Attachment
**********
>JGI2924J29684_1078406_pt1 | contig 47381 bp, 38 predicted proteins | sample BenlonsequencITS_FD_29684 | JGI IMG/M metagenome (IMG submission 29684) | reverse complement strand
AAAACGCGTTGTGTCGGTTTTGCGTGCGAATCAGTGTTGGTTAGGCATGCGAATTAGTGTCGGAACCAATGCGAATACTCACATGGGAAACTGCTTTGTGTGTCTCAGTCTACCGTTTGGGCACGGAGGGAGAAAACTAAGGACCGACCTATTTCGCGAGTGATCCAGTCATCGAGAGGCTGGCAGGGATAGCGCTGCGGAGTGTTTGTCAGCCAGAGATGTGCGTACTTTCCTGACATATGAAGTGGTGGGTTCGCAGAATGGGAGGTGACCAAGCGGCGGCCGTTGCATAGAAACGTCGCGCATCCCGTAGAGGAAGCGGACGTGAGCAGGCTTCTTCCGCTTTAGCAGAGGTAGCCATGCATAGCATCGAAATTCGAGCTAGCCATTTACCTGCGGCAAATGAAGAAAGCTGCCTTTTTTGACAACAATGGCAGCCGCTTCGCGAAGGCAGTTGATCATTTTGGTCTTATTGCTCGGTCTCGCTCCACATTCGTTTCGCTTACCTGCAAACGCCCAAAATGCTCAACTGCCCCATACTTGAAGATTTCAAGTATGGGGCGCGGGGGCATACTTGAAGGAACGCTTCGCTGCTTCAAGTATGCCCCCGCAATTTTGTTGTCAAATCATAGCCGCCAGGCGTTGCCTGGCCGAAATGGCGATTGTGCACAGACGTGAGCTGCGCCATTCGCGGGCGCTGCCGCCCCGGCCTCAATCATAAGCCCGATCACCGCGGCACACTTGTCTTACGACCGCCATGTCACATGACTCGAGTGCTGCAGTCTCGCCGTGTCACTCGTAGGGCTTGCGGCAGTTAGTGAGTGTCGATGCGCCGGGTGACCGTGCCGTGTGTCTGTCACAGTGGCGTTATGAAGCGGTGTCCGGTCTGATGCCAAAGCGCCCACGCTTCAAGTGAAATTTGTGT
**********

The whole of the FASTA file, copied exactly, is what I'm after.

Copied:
>JGI2924J29684_1078406_pt1 | contig 47381 bp, 38 predicted proteins | sample BenlonsequencITS_FD_29684 | JGI IMG/M metagenome (IMG submission 29684) | reverse complement strand
AAAACGCGTTGTGTCGGTTTTGCGTGCGAATCAGTGTTGGTTAGGCATGCGAATTAGTGTCGGAACCAATGCGAATACTCACATGGGAAACTGCTTTGTGTGTCTCAGTCTACCGTTTGGGCACGGAGGGAGAAAACTAAGGACCGACCTATTTCGCGAGTGATCCAGTCATCGAGAGGCTGGCAGGGATAGCGCTGCGGAGTGTTTGTCAGCCAGAGATGTGCGTACTTTCCTGACATATGAAGTGGTGGGTTCGCAGAATGGGAGGTGACCAAGCGGCGGCCGTTGCATAGAAACGTCGCGCATCCCGTAGAGGAAGCGGACGTGAGCAGGCTTCTTCCGCTTTAGCAGAGGTAGCCATGCATAGCATCGAAATTCGAGCTAGCCATTTACCTGCGGCAAATGAAGAAAGCTGCCTTTTTTGACAACAATGGCAGCCGCTTCGCGAAGGCAGTTGATCATTTTGGTCTTATTGCTCGGTCTCGCTCCACATTCGTTTCGCTTACCTGCAAACGCCCAAAATGCTCAACTGCCCCATACTTGAAGATTTCAAGTATGGGGCGCGGGGGCATACTTGAAGGAACGCTTCGCTGCTTCAAGTATGCCCCCGCAATTTTGTTGTCAAATCATAGCCGCCAGGCGTTGCCTGGCCGAAATGGCGATTGTGCACAGACGTGAGCTGCGCCATTCGCGGGCGCTGCCGCCCCGGCCTCAATCATAAGCCCGATCACCGCGGCACACTTGTCTTACGACCGCCATGTCACATGACTCGAGTGCTGCAGTCTCGCCGTGTCACTCGTAGGGCTTGCGGCAGTTAGTGAGTGTCGATGCGCCGGGTGACCGTGCCGTGTGTCTGTCACAGTGGCGTTATGAAGCGGTGTCCGGTCTGATGCCAAAGCGCCCACGCTTCAAGTGAAATTTGTGT